Not only are there accessibility laws for deaf people in the physical world, such as the right to request CART and interpreters and other reasonable accommodations, deaf people have the right to digital accessibility.
You would think digital accessibility would be easy for companies to accommodate, right?
True, but many don’t. Instead, they make excuses so they don’t have to change what they’re doing.
Here is a list of some excuses to get around digital accessibility:
Excuse #1: “People with disabilities don’t use the Internet.”
This broad brush-off is ridiculous. People with disabilities, especially deaf people, use the Internet every day. It is a valuable tool for them. The Internet has leveled the playing field for deaf people in many different ways.
It is essential for people who are deaf or hard of hearing to access the web independently. However, this don’t work if a website is not accessible, resulting in a frustrating user experience for those seeking information, products and services online.
For example, a website has video content that isn’t captioned or subtitled lacks digital accessibility for deaf people.
We would like to eliminate frustration from deaf users on the Internet and apply their content to our platform in American Sign Language.
Excuse #2: “People with disabilities make up a small consumer market.”
The World Health Organization noted that there are roughly 35 Deaf million people in the United States today, or about 10% of the total population.
If you had a business and found a way to increase your business income or expand your market reach by 10%, would you do it?
Complaining about it costing too much to make their digital products accessible to deaf people is short-sighted.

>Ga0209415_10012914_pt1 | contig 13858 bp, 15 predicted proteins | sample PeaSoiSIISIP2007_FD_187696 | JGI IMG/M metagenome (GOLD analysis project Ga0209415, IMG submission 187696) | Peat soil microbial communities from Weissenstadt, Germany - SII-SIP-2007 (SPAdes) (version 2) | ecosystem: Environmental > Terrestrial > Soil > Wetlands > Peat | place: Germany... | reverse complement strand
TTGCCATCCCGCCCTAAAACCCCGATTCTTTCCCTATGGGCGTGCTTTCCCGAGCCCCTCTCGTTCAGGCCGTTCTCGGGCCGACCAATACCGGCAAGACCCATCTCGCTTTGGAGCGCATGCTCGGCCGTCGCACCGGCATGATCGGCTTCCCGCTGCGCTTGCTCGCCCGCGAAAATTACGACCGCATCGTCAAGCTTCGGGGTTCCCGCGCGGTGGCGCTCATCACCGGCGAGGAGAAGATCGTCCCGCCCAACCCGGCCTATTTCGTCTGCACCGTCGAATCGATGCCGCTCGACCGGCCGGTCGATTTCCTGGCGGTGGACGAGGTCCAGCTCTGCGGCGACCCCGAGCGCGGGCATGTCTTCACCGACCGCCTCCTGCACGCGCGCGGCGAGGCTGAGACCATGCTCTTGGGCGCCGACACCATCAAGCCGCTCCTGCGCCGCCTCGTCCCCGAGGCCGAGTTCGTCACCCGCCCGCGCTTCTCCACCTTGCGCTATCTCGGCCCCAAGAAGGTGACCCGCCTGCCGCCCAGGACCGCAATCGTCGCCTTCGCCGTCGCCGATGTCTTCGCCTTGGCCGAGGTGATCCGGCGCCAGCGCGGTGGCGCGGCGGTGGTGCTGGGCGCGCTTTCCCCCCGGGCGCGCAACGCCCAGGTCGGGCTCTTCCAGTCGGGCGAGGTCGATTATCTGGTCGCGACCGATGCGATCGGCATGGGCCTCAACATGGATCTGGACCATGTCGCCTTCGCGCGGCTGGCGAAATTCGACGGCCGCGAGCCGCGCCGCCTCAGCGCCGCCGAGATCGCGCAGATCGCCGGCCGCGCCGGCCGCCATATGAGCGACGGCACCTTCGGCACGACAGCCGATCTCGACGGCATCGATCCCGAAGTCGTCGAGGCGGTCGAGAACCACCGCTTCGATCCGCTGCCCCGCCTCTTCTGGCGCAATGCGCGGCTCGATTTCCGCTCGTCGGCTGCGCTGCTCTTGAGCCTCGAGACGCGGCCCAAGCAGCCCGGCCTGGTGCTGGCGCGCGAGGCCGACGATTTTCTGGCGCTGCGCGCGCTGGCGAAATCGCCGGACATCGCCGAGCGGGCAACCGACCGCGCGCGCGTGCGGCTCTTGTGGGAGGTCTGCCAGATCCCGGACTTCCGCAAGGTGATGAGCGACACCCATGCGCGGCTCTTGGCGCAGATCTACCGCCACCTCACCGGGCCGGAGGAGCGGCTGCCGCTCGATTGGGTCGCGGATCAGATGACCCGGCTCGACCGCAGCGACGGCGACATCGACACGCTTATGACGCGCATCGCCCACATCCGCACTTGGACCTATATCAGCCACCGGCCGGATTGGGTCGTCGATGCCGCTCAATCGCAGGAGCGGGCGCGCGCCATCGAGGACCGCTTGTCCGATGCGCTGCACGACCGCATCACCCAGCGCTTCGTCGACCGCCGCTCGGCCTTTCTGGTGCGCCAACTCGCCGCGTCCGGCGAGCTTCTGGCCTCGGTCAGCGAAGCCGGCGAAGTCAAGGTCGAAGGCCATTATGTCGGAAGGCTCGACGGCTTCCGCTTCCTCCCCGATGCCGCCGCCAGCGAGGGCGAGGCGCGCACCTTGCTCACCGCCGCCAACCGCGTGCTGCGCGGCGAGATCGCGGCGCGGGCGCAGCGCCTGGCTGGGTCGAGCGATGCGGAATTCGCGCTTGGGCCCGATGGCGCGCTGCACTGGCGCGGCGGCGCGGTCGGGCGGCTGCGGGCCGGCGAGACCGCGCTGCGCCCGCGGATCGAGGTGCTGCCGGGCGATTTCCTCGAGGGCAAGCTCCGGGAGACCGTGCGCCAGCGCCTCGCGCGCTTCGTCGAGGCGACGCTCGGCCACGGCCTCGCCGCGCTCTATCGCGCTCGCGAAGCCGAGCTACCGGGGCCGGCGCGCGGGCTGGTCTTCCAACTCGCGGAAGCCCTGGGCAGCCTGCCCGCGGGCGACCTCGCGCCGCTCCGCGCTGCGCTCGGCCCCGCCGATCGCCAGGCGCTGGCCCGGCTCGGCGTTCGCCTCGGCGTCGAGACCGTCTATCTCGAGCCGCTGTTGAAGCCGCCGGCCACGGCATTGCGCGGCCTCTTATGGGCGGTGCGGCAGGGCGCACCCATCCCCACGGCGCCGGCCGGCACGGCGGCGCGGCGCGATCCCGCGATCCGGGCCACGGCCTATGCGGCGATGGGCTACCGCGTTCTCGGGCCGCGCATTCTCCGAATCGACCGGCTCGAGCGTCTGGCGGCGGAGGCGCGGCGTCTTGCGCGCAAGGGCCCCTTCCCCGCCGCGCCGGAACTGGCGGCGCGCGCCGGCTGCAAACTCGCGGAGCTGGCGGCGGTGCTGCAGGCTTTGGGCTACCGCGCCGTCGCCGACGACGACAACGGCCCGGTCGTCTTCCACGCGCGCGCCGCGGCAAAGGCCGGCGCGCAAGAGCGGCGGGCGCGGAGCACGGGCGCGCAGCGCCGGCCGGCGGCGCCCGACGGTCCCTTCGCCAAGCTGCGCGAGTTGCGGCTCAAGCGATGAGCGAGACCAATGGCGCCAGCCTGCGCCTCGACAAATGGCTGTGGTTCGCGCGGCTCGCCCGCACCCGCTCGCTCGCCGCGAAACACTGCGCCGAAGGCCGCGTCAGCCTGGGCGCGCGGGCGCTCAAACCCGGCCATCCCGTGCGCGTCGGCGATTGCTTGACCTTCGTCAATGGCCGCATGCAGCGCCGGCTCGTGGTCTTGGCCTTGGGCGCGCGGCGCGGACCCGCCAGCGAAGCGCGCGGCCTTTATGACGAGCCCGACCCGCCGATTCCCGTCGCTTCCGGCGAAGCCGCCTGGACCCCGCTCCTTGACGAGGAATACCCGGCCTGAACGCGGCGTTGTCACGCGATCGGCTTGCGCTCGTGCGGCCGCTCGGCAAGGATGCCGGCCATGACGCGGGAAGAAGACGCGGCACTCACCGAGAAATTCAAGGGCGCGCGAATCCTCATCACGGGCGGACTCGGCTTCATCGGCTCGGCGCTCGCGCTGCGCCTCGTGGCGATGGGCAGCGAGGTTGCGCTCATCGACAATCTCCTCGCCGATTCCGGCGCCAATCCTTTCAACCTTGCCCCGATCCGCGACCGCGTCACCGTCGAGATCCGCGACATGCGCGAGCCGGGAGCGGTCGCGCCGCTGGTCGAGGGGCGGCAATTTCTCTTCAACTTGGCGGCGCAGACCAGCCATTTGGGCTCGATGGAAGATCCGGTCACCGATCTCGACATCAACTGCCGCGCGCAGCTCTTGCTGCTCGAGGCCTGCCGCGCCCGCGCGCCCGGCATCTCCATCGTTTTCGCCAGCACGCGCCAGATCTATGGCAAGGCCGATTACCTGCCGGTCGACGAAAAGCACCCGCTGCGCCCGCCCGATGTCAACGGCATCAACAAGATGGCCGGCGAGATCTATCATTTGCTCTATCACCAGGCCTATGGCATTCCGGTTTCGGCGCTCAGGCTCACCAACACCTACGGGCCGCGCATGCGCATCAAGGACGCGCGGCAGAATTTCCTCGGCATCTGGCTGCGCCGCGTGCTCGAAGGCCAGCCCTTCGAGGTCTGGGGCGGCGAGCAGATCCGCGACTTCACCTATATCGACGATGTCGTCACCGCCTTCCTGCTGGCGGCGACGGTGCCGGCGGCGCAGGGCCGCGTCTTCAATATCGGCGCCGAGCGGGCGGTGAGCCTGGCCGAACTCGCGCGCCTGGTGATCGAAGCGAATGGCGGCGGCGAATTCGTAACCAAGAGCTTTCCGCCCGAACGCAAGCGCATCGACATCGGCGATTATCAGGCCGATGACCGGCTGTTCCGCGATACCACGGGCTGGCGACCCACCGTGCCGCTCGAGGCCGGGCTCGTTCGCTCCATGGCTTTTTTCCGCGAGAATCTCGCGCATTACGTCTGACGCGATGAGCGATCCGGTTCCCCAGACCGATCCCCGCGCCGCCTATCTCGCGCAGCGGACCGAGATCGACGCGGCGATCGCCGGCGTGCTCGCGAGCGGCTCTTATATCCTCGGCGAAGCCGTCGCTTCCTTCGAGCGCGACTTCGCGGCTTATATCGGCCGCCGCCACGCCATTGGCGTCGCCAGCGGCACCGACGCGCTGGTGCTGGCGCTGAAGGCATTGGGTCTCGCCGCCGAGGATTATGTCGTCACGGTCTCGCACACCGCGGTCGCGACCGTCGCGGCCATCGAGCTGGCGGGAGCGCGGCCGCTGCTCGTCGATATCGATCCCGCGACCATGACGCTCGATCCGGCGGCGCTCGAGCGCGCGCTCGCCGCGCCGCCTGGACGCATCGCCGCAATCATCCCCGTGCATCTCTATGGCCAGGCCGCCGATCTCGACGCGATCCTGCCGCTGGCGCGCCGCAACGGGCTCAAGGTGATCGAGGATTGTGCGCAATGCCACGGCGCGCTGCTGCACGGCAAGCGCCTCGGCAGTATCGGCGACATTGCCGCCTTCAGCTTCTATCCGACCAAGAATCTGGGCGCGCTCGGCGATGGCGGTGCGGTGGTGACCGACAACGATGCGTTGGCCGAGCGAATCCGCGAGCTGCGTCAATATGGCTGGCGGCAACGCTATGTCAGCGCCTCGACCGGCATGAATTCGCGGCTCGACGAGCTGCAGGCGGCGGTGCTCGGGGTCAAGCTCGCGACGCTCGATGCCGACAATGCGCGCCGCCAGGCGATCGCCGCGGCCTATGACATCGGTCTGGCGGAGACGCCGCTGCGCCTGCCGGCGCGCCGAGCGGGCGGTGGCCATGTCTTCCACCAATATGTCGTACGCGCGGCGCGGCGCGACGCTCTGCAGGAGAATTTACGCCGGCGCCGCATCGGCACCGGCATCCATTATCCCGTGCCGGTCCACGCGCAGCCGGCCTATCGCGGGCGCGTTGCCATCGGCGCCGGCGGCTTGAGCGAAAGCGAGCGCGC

Excuse #3: “Accessibility will compromise my website design.”
This is a surprisingly common excuse. What companies or web designers don’t realize is that section 508 has guidelines for including accessibility upfront before a website is built. There is simply no excuse not to use these guidelines.
However, we do have plans to clone existing websites or create an inclusive site that can be as visually appealing as it can be, with accessibility included.
The main difference is that our websites will allow for duplication of existing content, but in ASL.
Excuse #4: “I’m not required to have an accessible website.”
In many cases, you are required to have an accessible website. There are laws, not only in the United States, but also all over the world pertaining to web accessibility requirements.
Some laws only require websites owned by the public sector to be accessible to people with disabilities. Other laws also require accessible design on websites within the private sector.
Check with the laws in your country to be sure about what is required of your website before beginning your design:
Excuse #5: “Building an accessible website is too expensive.”
Beyond Tone is developing a hub that makes it easy for companies and organizations to have ASL friendly website and links. With CMS products such as WordPress and SquareSpace, accessible web design should not be so expensive.
There are themes built for web accessibility available online, either for free or at a nominal cost. You have several options to choose from out of the following:
Who says building an accessible website is too expensive when there are so many free or low-cost themes with accessibility already built in?
To sum up, these excuses are just that. Excuses.